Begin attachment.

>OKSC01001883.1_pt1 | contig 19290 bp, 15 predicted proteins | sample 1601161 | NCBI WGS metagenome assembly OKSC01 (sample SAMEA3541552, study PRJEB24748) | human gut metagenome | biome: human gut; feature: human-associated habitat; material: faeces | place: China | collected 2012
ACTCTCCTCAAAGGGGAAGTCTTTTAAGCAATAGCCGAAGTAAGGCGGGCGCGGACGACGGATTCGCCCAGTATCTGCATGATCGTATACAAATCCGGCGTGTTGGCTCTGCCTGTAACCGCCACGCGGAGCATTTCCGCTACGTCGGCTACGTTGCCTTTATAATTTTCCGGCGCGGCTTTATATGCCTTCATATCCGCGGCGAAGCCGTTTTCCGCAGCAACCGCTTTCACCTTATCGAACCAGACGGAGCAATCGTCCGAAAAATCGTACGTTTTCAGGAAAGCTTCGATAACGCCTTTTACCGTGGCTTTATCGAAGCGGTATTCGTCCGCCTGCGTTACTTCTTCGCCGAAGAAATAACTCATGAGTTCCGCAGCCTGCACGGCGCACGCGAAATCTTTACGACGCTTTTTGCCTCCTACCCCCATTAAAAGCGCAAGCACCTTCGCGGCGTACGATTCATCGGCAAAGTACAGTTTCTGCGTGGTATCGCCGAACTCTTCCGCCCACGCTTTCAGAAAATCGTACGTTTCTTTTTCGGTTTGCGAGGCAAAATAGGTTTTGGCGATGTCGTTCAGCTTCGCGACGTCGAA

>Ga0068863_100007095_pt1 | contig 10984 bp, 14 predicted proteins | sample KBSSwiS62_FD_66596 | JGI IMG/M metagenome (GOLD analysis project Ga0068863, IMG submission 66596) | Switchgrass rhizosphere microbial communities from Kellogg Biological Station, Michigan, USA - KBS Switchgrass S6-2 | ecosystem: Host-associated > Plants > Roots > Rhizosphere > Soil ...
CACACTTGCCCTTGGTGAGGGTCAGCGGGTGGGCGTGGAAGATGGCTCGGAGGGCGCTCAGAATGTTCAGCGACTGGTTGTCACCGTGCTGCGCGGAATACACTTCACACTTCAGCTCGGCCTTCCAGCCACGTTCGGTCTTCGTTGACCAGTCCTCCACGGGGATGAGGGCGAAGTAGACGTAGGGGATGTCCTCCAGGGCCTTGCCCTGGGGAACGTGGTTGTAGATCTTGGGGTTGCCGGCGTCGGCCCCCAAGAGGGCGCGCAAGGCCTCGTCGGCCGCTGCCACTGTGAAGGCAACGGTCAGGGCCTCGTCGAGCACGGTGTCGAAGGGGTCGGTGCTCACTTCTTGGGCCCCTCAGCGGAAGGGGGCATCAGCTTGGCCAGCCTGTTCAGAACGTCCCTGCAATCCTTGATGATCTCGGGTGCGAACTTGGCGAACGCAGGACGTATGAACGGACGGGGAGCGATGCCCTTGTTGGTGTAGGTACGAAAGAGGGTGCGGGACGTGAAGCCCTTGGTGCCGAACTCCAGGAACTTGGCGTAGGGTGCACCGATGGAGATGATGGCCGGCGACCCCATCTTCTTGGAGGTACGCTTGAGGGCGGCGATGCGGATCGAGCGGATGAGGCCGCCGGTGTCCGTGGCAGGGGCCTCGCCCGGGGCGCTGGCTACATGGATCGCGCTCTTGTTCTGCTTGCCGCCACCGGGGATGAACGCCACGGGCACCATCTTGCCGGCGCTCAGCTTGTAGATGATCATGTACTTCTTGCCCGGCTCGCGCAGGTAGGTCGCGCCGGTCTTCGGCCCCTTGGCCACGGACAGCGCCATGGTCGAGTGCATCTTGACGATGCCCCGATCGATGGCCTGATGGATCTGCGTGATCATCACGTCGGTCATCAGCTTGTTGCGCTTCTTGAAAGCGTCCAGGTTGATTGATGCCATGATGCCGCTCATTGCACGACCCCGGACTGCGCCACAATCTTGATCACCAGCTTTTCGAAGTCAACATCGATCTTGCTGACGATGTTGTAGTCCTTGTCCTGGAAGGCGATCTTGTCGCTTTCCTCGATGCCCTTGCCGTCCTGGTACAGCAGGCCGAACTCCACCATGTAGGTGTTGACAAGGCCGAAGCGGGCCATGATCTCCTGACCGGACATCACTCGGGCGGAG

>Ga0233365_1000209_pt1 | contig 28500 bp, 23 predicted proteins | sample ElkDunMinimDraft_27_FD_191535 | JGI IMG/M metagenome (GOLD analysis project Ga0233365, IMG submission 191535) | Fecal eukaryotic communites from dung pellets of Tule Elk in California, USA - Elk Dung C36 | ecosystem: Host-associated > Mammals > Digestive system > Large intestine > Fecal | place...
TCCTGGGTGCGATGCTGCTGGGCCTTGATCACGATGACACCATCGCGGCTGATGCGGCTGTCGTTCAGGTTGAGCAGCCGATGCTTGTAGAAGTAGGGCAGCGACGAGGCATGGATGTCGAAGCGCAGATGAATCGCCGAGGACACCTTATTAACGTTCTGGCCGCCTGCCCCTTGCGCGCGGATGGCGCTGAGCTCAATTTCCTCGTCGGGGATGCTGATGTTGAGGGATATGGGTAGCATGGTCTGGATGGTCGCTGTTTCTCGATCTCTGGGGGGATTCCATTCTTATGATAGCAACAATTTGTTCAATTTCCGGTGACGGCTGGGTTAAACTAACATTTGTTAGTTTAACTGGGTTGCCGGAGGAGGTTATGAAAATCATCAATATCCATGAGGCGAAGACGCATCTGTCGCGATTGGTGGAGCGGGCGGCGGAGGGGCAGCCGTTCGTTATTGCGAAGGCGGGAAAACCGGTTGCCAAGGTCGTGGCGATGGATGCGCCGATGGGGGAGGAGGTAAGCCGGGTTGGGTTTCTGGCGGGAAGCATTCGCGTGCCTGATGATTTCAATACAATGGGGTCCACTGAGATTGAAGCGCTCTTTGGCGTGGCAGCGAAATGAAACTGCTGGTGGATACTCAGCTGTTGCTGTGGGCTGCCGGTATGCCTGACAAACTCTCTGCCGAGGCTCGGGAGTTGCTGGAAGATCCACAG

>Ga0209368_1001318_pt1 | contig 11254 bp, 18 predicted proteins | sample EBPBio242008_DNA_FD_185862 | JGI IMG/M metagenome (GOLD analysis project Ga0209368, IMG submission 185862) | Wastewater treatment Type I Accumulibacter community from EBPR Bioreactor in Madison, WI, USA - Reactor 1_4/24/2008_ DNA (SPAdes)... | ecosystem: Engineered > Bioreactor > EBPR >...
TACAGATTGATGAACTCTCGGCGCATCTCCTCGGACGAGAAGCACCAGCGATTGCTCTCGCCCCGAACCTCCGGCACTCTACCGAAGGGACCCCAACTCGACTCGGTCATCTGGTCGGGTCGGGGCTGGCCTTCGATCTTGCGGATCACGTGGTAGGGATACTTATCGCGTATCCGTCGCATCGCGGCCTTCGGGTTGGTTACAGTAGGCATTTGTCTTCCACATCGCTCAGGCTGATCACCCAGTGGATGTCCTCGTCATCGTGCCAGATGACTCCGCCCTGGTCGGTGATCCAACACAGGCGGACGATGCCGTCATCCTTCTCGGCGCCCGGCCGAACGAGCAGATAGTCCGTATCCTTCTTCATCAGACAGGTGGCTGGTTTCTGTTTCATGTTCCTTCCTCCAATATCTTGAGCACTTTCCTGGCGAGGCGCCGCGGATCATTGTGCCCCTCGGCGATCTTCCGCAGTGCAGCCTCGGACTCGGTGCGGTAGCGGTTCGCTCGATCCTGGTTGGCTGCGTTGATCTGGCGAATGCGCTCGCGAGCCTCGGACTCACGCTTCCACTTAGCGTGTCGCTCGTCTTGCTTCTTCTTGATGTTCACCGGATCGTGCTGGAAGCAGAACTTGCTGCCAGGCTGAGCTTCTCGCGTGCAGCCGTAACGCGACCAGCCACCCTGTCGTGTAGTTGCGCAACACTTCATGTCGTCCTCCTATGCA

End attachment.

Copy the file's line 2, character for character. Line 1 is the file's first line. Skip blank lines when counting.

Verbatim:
ACTCTCCTCAAAGGGGAAGTCTTTTAAGCAATAGCCGAAGTAAGGCGGGCGCGGACGACGGATTCGCCCAGTATCTGCATGATCGTATACAAATCCGGCGTGTTGGCTCTGCCTGTAACCGCCACGCGGAGCATTTCCGCTACGTCGGCTACGTTGCCTTTATAATTTTCCGGCGCGGCTTTATATGCCTTCATATCCGCGGCGAAGCCGTTTTCCGCAGCAACCGCTTTCACCTTATCGAACCAGACGGAGCAATCGTCCGAAAAATCGTACGTTTTCAGGAAAGCTTCGATAACGCCTTTTACCGTGGCTTTATCGAAGCGGTATTCGTCCGCCTGCGTTACTTCTTCGCCGAAGAAATAACTCATGAGTTCCGCAGCCTGCACGGCGCACGCGAAATCTTTACGACGCTTTTTGCCTCCTACCCCCATTAAAAGCGCAAGCACCTTCGCGGCGTACGATTCATCGGCAAAGTACAGTTTCTGCGTGGTATCGCCGAACTCTTCCGCCCACGCTTTCAGAAAATCGTACGTTTCTTTTTCGGTTTGCGAGGCAAAATAGGTTTTGGCGATGTCGTTCAGCTTCGCGACGTCGAA